The student club is the body that looks after much of the day-to-day activity of the students of the college. Formed in 1891, the club is governed by its own constitution and is led by the house committee. The committee is elected by the students at the end of each academic year. The activities of the club are varied, ranging across social, cultural, sporting and disciplinary areas. The house committee comprises the House President, House Secretary, House Treasurer and six committee members.
Other articles related to "student club, students, student, clubs":
... residents become members of the Jane Franklin Hall Student Club ... Residents can accept nomination to a position on the Student Club Committee and/or various sub-committees by election, and are then charged with representing students or organising ... The positions on the student club and their respective roles are as follows Position Role President Represents residents at official functions, coordinates all committee activities Vice President Assists ...
... The Student Club, of which all Aquinas students are members, is run by senior students for the benefit of its members ... The responsibilities of the student club include promoting the welfare of students ... liaison between the College Administration and the student body ...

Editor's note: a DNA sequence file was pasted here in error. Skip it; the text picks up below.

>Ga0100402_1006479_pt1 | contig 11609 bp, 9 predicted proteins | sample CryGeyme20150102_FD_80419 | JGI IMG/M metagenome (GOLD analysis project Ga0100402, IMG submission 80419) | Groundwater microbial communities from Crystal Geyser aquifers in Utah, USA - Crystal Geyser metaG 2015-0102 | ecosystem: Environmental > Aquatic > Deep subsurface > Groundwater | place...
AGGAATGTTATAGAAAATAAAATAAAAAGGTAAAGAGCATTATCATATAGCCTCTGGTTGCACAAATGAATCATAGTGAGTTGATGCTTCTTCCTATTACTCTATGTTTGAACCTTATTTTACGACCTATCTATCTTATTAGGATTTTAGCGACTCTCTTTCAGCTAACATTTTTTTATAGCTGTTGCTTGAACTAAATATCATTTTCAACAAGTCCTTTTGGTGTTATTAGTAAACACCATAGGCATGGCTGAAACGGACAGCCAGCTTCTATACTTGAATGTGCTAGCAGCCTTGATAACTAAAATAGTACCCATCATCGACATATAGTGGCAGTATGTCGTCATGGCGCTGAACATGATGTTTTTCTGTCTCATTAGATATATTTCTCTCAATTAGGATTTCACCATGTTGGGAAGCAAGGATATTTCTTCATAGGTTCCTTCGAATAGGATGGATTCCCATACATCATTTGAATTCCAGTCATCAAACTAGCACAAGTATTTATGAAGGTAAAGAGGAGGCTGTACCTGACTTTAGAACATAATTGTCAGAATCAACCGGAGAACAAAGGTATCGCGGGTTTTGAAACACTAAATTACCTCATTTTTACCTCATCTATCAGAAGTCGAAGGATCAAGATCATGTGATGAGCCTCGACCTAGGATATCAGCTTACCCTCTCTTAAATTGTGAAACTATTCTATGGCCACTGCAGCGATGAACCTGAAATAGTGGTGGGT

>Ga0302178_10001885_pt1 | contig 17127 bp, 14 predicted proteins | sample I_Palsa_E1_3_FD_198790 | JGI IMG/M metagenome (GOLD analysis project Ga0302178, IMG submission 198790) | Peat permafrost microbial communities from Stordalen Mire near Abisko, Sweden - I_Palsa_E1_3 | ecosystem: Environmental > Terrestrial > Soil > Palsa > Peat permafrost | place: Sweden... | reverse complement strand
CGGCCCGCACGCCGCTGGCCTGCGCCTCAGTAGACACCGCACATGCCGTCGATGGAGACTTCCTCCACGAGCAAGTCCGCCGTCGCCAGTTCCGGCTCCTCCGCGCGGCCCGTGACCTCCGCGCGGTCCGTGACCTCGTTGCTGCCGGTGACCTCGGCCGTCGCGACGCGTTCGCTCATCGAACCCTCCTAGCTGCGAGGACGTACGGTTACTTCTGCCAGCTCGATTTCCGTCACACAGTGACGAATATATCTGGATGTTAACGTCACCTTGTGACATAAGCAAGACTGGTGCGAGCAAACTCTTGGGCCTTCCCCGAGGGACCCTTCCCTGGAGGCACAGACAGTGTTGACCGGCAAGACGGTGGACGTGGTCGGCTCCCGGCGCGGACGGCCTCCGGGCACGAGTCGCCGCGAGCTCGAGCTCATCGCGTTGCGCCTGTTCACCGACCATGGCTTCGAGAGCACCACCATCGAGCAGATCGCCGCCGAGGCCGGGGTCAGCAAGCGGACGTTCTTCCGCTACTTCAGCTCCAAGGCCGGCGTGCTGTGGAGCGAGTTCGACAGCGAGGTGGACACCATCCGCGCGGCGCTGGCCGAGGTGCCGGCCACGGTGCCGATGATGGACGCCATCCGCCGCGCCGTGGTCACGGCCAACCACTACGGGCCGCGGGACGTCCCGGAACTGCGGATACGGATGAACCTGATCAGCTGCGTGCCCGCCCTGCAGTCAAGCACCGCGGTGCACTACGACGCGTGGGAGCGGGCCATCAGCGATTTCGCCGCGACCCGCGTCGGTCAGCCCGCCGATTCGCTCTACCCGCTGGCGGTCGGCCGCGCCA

... Many teenagers join clubs that offer no academic, organizational, or community benefit ... These clubs tend to focus around culture, social dynamics, and self-interest ... These clubs look to satisfy the needs and demands of teenagers in each school, based on environment, tradition, and culture ...
Famous quotes containing the words club and/or student:
“Of course we women gossip on occasion. But our appetite for it is not as avid as a mans. It is in the boys gyms, the college fraternity houses, the club locker rooms, the paneled offices of business that gossip reaches its luxuriant flower.”
—Phyllis McGinley (19051978)
“It is clear that everybody interested in science must be interested in world 3 objects. A physical scientist, to start with, may be interested mainly in world 1 objectssay crystals and X-rays. But very soon he must realize how much depends on our interpretation of the facts, that is, on our theories, and so on world 3 objects. Similarly, a historian of science, or a philosopher interested in science must be largely a student of world 3 objects.”
—Karl Popper (19021994)